China: Overcoming Cultural Barriers to End of Life Care

China: Overcoming Cultural Barriers to End of Life Care

August 26th, 2019 Interview with Dr. Gary Lee, specialist in Palliative Care

Working with the End-of-Life Nursing Education Consortium (ELNEC), Dr. Gary Lee, Palliative Care Specialist, joined a Train -The- Trainer program in China’s Hubei Province, teaching nurses to work through cultural barriers to improve China’s end-of—life care. Dr. Lee traveled with a team of nurses and a volunteer from the Chinese American Coalition for Compassionate Care (CACCC), spending 4 days educating a group of 27 nurses from different hospitals in Hubei province in central China – home to 57.24 million people. ELNEC is a US national education initiative to improve Palliative Care. The trip was sponsored by Project Hope.

In this discussion, Dr. Lee gives us his insights into Chinese cultural influence on healthcare decisions and approaches to Palliative Care and end-of-life delivery in this heavily populated country. For those of you who saw the movie “The Farewell,” some of this will sound familiar.

(We include a link at the end to full details of the trip from the CACCC Newsletter)

 

INTERVIEWER:

Dr. Lee, what were the most striking differences you found in the approach to end-of-life conversations between here and China?

  1. LEE:

The nurses we talked with struggle about how to do end-of-life conversations – when to tell patients – and what to tell colleagues (medical staff), who are focused on the treatment, not the person.

There is great reluctance to have the conversation. In most cases, especially with Cancer, the doctors share the diagnosis with the family, not the patient, and the families usually don’t tell the patient either, often waiting to do a DNR until the very end. The families seemed to feel that it was their responsibility to keep the patient from learning of their condition, and often the patients themselves, if they have pain or obvious symptoms, and sense that things are bad, don’t tell their families that either. It is as though they are each trying to spare the other ones’ pain.

There is a scene in “The Farewell” where Billie’s Uncle tells her that she is abdicating her responsibility to take on the burden (of her Grandmother’s prognosis).

INTERVIEWER:

Are there differences in how older and younger generations view having End-of Life conversations?

DR.LEE:

Interestingly, while we were there, my colleague Sandy Stokes asked a group of nurses, age 20-50 how many of them would want to know if they had terminal Cancer.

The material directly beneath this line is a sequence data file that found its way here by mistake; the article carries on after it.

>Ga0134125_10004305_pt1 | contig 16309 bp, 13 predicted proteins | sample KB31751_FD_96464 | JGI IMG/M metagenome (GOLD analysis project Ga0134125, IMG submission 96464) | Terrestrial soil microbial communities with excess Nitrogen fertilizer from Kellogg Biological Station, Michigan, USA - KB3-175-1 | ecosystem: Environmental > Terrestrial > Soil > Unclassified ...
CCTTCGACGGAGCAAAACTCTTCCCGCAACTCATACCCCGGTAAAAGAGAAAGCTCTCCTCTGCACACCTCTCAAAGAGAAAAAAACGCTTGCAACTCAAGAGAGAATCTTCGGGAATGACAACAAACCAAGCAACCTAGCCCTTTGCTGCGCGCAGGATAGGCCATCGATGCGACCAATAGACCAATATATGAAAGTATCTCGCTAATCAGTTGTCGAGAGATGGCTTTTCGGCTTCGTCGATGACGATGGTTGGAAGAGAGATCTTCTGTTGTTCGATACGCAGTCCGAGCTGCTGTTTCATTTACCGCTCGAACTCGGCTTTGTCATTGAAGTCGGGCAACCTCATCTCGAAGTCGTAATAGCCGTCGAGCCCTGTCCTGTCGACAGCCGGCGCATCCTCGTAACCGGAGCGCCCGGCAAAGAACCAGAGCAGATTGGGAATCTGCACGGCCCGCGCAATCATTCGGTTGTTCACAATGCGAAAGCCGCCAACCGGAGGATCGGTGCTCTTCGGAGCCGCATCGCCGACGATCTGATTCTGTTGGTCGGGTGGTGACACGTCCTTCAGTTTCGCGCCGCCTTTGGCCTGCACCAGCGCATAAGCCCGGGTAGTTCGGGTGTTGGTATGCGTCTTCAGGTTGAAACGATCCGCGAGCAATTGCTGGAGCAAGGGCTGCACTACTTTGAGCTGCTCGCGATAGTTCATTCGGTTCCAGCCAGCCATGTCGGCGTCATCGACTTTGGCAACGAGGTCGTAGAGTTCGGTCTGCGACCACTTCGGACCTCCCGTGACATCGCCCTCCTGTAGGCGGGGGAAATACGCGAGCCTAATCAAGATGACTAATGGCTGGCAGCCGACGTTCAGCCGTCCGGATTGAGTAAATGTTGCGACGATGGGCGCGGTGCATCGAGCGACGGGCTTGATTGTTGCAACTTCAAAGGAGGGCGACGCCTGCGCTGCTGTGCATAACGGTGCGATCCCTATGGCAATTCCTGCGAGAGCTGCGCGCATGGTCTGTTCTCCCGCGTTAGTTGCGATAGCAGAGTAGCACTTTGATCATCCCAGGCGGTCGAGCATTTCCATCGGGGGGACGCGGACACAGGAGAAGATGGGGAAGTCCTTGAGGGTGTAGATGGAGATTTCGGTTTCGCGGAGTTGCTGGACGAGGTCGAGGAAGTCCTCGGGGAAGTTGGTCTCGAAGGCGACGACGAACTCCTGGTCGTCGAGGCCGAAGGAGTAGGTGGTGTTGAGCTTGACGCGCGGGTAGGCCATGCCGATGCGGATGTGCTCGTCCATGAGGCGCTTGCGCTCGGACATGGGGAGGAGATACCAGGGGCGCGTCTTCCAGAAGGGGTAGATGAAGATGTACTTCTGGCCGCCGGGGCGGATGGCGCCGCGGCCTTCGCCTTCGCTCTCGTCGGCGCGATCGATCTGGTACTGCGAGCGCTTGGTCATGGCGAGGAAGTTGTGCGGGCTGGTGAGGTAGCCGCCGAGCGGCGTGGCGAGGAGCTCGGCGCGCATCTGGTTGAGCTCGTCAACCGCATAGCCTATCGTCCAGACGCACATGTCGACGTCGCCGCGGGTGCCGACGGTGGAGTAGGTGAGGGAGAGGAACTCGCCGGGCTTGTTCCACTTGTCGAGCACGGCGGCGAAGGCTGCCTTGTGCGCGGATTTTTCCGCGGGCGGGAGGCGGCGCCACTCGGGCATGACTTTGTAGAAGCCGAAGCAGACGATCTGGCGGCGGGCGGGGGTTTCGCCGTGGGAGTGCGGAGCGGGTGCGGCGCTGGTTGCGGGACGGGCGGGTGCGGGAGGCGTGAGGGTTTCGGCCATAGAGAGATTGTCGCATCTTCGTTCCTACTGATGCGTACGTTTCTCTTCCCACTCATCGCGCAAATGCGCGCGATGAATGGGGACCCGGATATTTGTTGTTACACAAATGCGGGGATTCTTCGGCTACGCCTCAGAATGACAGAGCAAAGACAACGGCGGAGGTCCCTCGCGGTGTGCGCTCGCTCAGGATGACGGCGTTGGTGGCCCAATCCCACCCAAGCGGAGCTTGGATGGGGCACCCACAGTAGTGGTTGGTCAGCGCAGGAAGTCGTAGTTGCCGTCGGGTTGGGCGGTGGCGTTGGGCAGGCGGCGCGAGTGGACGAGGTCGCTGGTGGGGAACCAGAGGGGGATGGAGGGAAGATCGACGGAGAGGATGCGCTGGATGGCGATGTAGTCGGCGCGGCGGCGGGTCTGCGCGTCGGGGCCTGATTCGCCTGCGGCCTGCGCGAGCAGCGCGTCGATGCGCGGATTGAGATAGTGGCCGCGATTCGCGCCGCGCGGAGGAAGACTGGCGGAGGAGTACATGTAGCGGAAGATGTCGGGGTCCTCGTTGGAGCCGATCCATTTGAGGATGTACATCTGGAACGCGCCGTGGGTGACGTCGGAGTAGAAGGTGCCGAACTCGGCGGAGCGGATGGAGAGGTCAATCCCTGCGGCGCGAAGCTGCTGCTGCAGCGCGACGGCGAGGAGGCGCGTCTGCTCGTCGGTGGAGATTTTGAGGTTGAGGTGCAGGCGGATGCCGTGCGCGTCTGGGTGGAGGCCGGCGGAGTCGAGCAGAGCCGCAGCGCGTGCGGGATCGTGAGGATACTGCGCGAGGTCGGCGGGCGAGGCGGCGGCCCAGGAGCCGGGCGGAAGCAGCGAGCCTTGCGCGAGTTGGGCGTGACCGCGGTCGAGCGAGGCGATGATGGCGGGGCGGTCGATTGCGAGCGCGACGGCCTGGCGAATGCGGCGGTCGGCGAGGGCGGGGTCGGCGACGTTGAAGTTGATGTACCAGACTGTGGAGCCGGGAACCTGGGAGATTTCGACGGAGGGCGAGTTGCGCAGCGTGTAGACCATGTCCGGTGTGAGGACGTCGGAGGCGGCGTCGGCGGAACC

• Two-thirds of them said yes.

She then asked if that were your mother or father’s diagnosis, would you want them to know.

  • Almost no one raised their hand.

INTERVIEWER:

So, do patients have a say in their treatment if they don’t know what the prognosis is?

  1. LEE:

Cancer treatment is done without talking with the patients. Though I did not have the opportunity to see that in practice, since we were in an Educational situation with the nurses, not on patient rounds, the nurses expressed discomfort at this old approach.

INTERVIEWER:

Were you able to get any traction with the Heart to Heart cards, the Chinese version of GoWish?

  1. LEE:

The Heart-to-Heart cards have been very well received. The nurses go through them and choose the cards that are most important to them, then receive training in how to facilitate and lead their own workshops. The cards offer a way of discussing what’s important in a non-threatening way.

INTERVIEWER:

What was the biggest “aha” you had about how our different cultures handle end of life issues?

  1. LEE:

In the US, we are so individualistic. We assume we have the right to make our own decisions about our healthcare (no matter how dire the situation is). It’s an expectation.

In China, the families take the responsibility for taking on the bad news and shouldering the treatment decisions for the patient.

The spouse of one of our colleagues, when asked if he would tell his mother if she was dying said he would not. He did not want to make her miserable.

And interestingly, the patients take responsibility as well, (each without revealing to the other what they know or suspect.) There are stories of patients who want to leave the hospital and return home, because if they die in the hospital, it would be a burden to the family to transport the body.

INTERVIEWER:

Do you feel that the EOL nurses training might have an impact in China’s palliative care?

  1. LEE

Absolutely. While the larger, coastal cities in China like Beijing, Shanghai, and Guangdong have established palliative care practitioners in their larger hospitals, the nurses we met in Wuhan are hungry for training in these topics. Over the last 4 years, this program has trained 115 master ELNEC trainers, who have in turn trained 2700 other nurses, who have impacted the care of tens of thousands of patients.

INTERVIEWER:

Thank you so much Dr. Lee. Many countries, including China, have a way to go in the areas of palliative care and end-of-life decisions. Each, naturally has their own way of dealing with death, but families in China take care of each other and want the best for their loved ones. That and the nurses’ training programs will surely bring about more openness over time. And it sounds like Heart to Heart, which is already opening doors to the conversation, may be able to help end of life discussions move more quickly.

Read the full article with details on the trip in the Chinese American Coalition for Compassionate Care (CACCC) Newsletter http://bit.ly/2lWA5xR

For more information on end-of-life conversations, including the GoWish card game for use anytime, visit the Coda Alliance Website, www.codaalliance.org.

 

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